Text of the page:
HEAL Advisory: Recent Appointments to the National Labor Relations Board: Implications for the Health Care and Life Sciences IndustryApril 28, 2010
Recently, President Obama bypassed the Senate confirmation process and recess-appointed two union-side lawyers, Craig Becker and Mark Pearce, to the five-person National Labor Relations Board ("NLRB" or "Labor Board"). While, understandably, employers in the health care and life sciences industries have been focused on the enactment of federal health care reform, these appointments by the Obama Administration also may have significant implications for their businesses.
The appointment of Becker is a huge boost to organized labor and is of particular concern to non-union employers. Many in the business community believe that Becker, formerly an Associate General Counsel to both the SEIU and the AFL-CIO and an outspoken critic of the current representation election process, will use his position as a Labor Board Member to implement, through administrative means, crucial aspects of the highly controversial pending legislation called the Employee Free Choice Act ("EFCA") and dramatically curtail an employer's ability to oppose union organizing campaigns.
Health Care and Life Sciences as a Preferred Target
While this development has far-reaching implications, it is more disconcerting for these businesses in the health care and life sciences industry of our economy. As unions have turned their attention to increased organizing over the last decade, companies have sent jobs off-shore and abroad for a variety of reasons. However, the jobs in the health care and life sciences sector dealing with patient care, by their very nature, cannot be moved. Yet, the efforts of labor to focus on these companies needed greater legislative and regulatory support. Indeed, a primary benefit of EFCA was to organize these US-based health care jobs. Now with a 3-1 pro-union majority at the NLRB, the focus of EFCA towards organizing the health care industry can more easily be realized by the decision-making and regulatory authority permitted under the National Labor Relations Act ("NLRA").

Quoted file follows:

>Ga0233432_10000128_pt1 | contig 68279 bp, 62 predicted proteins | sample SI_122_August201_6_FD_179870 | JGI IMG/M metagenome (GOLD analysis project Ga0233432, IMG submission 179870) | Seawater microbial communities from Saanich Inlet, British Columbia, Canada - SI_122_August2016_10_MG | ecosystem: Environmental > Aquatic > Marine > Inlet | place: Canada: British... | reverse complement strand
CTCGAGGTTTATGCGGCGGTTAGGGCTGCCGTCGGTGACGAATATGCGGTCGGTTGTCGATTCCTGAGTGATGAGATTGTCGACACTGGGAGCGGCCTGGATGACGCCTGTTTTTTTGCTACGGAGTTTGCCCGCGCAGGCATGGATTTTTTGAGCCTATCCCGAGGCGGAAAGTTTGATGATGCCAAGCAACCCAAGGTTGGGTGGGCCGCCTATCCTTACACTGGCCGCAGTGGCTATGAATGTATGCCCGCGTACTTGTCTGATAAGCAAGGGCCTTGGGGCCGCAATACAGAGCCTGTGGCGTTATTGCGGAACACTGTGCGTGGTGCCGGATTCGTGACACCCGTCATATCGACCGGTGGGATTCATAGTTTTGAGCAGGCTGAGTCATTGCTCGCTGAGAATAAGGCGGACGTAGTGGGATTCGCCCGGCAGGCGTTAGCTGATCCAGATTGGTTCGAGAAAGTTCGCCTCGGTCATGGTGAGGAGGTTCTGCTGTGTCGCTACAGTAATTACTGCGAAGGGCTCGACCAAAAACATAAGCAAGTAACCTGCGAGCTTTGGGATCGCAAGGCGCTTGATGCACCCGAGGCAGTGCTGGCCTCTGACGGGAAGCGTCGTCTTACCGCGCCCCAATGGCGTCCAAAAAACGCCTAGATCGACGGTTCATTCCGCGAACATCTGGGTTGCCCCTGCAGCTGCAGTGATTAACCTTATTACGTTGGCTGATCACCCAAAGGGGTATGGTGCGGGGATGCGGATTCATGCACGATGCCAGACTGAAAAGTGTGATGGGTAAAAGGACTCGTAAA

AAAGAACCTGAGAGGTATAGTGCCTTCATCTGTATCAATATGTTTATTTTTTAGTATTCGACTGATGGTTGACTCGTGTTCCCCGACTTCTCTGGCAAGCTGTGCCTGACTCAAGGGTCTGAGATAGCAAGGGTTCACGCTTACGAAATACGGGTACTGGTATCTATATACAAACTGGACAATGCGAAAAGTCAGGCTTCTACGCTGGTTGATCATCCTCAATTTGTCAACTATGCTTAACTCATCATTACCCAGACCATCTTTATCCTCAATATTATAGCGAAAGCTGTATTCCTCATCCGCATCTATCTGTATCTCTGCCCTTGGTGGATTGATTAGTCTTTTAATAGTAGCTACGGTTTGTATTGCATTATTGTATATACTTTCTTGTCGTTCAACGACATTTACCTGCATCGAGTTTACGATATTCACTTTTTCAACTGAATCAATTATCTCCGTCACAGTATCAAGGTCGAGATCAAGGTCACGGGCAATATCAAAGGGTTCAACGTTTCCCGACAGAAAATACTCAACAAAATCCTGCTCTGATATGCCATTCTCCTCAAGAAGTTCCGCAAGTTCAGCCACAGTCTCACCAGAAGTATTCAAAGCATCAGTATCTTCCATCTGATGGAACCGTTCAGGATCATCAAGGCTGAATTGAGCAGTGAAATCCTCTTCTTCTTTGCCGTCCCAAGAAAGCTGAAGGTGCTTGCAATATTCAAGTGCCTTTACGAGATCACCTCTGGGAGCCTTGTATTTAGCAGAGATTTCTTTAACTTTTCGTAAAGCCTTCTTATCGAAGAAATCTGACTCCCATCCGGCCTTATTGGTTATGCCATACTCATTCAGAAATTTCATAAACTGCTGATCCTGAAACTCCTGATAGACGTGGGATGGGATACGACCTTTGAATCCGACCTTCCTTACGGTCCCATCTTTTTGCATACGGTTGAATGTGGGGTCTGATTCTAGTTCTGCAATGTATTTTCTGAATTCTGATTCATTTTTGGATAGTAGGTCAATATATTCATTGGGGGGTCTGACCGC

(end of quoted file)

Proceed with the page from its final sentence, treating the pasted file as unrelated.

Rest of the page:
Why the Becker and Pearce Appointments Matter: The Labor Board Can 'Implement' Many of EFCA's Goals
One of the primary goals of the proposed Employee Free Choice Act is to amend the NLRA to essentially eliminate secret-ballot representation elections. In its role as interpreter and administrator of the NLRA, the Labor Board exercises broad discretion, particularly in the area of union representation elections. For example, if the NLRB decides that an employer has violated the NLRA and that those violations are so egregious that a fair election cannot be held, the Labor Board can issue what is known as a Gissel bargaining order. Such an order forces the employer to recognize and bargain with the union, without the holding of a secret ballot election.
A pro-union NLRB may be more easily persuaded that a fair election cannot be held and issue a Gissel order. Thus, consistent with EFCA's aim, the secret ballot election process may be bypassed.
Further, the NLRB determines appropriate bargaining units for elections and the eligibility of voters. Labor Board decisions as to the proper composition of a bargaining unit can be outcome determinative of a representation election. Moreover, the NLRB can significantly speed up the timing of an election which often works to the union's advantage by giving employers precious little time to counter a union's potential misinformation about the significance of signing authorization cards, as well as the union's often exaggerated and potentially misleading promises of what it can deliver for the employees.